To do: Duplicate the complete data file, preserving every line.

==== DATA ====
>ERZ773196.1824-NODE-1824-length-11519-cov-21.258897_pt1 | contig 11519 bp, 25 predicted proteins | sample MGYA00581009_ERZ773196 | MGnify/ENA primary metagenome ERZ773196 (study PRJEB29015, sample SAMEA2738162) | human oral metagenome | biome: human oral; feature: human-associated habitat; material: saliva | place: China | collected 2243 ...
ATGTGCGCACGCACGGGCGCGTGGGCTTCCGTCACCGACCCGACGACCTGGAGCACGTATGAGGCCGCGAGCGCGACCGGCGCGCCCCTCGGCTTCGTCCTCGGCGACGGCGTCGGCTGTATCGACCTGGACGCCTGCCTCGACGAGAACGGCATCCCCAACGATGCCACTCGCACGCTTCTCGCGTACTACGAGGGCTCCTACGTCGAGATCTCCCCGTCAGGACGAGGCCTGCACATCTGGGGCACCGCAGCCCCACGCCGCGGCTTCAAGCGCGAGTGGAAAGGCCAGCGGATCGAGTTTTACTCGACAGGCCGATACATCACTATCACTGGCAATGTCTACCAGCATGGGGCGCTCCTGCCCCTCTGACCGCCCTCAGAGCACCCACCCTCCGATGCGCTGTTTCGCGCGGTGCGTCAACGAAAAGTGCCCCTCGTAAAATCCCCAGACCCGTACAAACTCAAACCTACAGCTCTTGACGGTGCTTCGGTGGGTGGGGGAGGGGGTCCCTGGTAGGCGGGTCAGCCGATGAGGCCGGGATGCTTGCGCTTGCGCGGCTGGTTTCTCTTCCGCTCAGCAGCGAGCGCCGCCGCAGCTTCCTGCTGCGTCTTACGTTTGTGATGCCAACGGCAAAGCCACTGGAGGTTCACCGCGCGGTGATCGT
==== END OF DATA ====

>ERZ773196.1824-NODE-1824-length-11519-cov-21.258897_pt1 | contig 11519 bp, 25 predicted proteins | sample MGYA00581009_ERZ773196 | MGnify/ENA primary metagenome ERZ773196 (study PRJEB29015, sample SAMEA2738162) | human oral metagenome | biome: human oral; feature: human-associated habitat; material: saliva | place: China | collected 2243 ...
ATGTGCGCACGCACGGGCGCGTGGGCTTCCGTCACCGACCCGACGACCTGGAGCACGTATGAGGCCGCGAGCGCGACCGGCGCGCCCCTCGGCTTCGTCCTCGGCGACGGCGTCGGCTGTATCGACCTGGACGCCTGCCTCGACGAGAACGGCATCCCCAACGATGCCACTCGCACGCTTCTCGCGTACTACGAGGGCTCCTACGTCGAGATCTCCCCGTCAGGACGAGGCCTGCACATCTGGGGCACCGCAGCCCCACGCCGCGGCTTCAAGCGCGAGTGGAAAGGCCAGCGGATCGAGTTTTACTCGACAGGCCGATACATCACTATCACTGGCAATGTCTACCAGCATGGGGCGCTCCTGCCCCTCTGACCGCCCTCAGAGCACCCACCCTCCGATGCGCTGTTTCGCGCGGTGCGTCAACGAAAAGTGCCCCTCGTAAAATCCCCAGACCCGTACAAACTCAAACCTACAGCTCTTGACGGTGCTTCGGTGGGTGGGGGAGGGGGTCCCTGGTAGGCGGGTCAGCCGATGAGGCCGGGATGCTTGCGCTTGCGCGGCTGGTTTCTCTTCCGCTCAGCAGCGAGCGCCGCCGCAGCTTCCTGCTGCGTCTTACGTTTGTGATGCCAACGGCAAAGCCACTGGAGGTTCACCGCGCGGTGATCGT